Posts from — October 2011
By: NATE BERG for The Atlantic
Friday, Oct. 14, 2011
There’s a shirt you’ll see people wearing every once in a while in Detroit, or Chicago, or Milwaukee. It’s a local pride sort of thing, but less touristy than those “I Heart NY” shirts and not quite as macho as “Don’t Mess with Texas.” It’s simple and speaks more directly to Detroit and Chicago and Milwaukee and all their neighbors. It’s just the outline of the Great Lakes. No cities, no states, no nations, no borders. Just the lakes.
The implication is that the lakes themselves are what define the region, not the various cities, states and countries that rely upon them. It’s not a new idea, but one that’s complicated by the reality that these lakes are surrounded by more than 15,000 individual jurisdictions and governmental entities.
October 18, 2011 Comments Off
Original article by Dylan Kristy, The Vancouver Sun
Friday, Oct. 07, 2011
WINDSOR, Ont. — An architectural firm that has designed some of the world’s greatest buildings is setting its sights on the Great Lakes.
This week, the greenest and brightest minds from both sides of the border will come together for a weeklong discussion focusing on the many problems facing the Great Lakes. And front and centre will be Chicago-based Skidmore, Owings and Merrill, the firm that built the John Hancock Center and Sears Tower in Chicago and the Burj Khalifa — the tallest building on the planet at 828 metres.
The firm is now focusing its attention on creating a bi-national vision to turn the states and provinces surrounding the Great Lakes into an economic and environmental powerhouse, with the lakes as its nucleus.
October 13, 2011 Comments Off
Talking with professionals from around the world at the GreenBuild conference recently in Toronto, it is clear that the Vision for the Great Lakes and St. Lawrence has generated significant interest from people who understand the importance of freshwater management. The demands from the greater use of the resource, along with the stresses resulting from increased urbanization and industrialization, will make the situation even more challenging as time goes on. This makes it all the more important that champions of the Vision as a whole and all of its elements step forward with ideas about how we can make this Region one of the most vibrant and appealing on the planet, in terms of economic well-being and quality of life. We must also look for ways to take this message out to the broader public in the United States and Canada to make sure they are aware of the thinking that has gone into the Vision, and even more importantly, to get their ideas on how it should be shaped and carried forward.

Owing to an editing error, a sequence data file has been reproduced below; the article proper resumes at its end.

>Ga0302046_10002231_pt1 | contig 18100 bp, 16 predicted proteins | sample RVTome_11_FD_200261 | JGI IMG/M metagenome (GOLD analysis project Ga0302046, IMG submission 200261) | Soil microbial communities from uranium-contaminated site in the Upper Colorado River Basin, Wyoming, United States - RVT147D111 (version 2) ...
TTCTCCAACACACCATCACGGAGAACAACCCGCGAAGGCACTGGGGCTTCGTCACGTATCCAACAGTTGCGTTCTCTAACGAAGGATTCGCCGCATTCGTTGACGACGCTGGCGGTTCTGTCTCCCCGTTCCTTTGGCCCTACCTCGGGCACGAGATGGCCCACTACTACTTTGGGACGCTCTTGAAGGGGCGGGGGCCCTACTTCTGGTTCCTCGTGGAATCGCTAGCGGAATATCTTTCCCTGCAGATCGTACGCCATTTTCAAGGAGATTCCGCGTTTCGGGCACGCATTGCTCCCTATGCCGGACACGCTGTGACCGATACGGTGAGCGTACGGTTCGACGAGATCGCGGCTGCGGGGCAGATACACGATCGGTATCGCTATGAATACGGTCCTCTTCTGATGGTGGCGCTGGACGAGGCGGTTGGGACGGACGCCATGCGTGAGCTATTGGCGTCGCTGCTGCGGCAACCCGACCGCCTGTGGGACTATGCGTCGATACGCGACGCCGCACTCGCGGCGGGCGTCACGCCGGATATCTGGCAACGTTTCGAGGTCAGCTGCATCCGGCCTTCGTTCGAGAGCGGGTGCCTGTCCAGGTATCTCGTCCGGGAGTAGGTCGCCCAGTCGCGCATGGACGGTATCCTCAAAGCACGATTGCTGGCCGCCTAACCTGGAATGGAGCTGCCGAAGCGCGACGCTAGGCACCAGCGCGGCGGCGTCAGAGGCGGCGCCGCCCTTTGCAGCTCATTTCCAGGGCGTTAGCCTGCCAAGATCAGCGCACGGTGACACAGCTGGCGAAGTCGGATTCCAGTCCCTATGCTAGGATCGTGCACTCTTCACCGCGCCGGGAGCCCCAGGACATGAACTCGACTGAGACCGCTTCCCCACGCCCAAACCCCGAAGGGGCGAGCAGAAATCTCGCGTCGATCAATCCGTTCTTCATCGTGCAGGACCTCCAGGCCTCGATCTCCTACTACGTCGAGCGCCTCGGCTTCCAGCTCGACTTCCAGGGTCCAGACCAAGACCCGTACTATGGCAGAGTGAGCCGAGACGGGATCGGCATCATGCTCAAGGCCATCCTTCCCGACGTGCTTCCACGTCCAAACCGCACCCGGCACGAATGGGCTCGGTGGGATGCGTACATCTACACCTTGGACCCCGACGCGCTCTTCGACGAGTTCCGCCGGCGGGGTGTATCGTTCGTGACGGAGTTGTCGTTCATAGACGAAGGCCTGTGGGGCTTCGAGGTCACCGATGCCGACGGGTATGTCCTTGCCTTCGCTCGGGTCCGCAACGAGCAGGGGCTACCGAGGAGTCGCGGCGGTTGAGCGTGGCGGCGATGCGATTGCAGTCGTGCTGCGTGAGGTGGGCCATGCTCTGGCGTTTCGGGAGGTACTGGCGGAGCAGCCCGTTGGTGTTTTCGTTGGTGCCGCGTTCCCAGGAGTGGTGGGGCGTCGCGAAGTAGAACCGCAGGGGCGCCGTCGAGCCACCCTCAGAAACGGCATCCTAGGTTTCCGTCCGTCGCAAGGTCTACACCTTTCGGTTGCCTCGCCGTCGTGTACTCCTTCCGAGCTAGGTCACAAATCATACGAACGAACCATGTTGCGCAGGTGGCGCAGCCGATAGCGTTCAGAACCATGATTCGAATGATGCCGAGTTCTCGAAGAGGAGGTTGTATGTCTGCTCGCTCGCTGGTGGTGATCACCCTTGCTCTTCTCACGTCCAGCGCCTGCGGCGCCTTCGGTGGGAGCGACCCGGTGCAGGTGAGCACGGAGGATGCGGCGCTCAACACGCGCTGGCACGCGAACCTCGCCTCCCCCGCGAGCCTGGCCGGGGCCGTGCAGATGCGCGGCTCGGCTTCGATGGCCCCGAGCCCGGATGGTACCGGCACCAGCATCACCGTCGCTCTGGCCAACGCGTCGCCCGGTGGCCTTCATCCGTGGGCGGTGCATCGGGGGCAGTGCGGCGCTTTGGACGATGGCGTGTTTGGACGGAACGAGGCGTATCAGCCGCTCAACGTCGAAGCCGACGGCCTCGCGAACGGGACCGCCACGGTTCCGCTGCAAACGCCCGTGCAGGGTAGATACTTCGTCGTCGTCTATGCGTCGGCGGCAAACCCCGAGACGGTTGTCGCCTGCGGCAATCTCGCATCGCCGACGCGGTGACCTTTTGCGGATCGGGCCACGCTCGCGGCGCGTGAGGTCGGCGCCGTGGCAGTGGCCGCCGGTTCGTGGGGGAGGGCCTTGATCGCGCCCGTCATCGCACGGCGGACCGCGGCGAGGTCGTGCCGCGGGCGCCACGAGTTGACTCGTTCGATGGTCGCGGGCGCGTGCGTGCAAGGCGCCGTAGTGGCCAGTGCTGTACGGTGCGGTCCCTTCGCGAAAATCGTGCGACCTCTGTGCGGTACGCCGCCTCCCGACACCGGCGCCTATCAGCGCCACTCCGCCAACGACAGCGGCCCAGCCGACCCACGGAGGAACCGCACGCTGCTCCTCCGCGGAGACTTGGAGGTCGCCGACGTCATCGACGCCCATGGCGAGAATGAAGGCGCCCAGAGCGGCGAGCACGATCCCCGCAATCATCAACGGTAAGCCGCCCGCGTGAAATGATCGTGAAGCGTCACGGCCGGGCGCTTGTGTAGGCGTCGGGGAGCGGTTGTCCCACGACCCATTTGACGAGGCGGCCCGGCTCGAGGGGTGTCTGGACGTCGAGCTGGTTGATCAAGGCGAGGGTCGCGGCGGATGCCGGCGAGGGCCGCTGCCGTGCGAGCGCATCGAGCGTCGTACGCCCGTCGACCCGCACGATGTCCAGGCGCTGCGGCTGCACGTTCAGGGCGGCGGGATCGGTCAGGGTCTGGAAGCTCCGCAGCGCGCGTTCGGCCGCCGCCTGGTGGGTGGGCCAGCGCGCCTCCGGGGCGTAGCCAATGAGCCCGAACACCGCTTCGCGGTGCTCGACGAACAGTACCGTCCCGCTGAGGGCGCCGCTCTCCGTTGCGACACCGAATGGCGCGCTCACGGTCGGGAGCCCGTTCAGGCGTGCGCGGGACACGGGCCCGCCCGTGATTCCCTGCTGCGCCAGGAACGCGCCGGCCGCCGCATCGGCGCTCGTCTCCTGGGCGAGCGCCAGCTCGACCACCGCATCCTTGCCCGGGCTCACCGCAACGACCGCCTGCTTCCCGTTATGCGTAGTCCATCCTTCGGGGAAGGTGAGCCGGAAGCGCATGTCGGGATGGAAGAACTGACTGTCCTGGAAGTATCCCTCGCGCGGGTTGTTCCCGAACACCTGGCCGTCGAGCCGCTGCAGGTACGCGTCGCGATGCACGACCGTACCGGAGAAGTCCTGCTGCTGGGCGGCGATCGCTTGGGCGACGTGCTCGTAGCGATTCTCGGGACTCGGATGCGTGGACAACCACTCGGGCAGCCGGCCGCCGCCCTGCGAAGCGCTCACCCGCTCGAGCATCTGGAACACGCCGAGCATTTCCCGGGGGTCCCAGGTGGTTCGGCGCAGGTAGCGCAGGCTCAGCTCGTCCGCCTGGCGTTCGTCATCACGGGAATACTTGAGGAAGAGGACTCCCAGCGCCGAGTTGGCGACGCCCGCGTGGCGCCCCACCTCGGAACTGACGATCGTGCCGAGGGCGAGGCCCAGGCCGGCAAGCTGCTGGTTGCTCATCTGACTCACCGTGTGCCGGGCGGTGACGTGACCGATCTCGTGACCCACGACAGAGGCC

October 10, 2011 Comments Off
Original article by Renata D’Alieso, The Globe and Mail
Friday, Oct. 07, 2011
A U.S. architectural firm best known for creating some of the tallest skyscrapers in the world has turned its creative eye to the Great Lakes, advocating for a new economic and environmental vision that spans borders.
The bi-national blueprint from Chicago-based Skidmore, Owings and Merrill is still in its infancy, but the concept has garnered support from several mayors in Canada and the United States. The proposal calls on the two nations to re-imagine the Great Lakes and St. Lawrence River region as a shared space, where Canadians and Americans work together to protect waterways, ease traffic congestion, promote tourism and develop new economic ventures.
“This isn’t a collection of lakes that divides two countries. This is a collection of lakes that should unite two countries,” said Philip Enquist, one of the firm’s senior urban designers.
The bi-national vision, presented this week at a global green-building conference in Toronto, isn’t so far-fetched. The Brookings Institution in Washington and Mowat Centre in Toronto have been studying the idea, consulting 250 business, government and community leaders. The public-policy think tanks will present their regional blueprint at an international Great Lakes water-quality meeting in Detroit next week.
October 7, 2011 Comments Off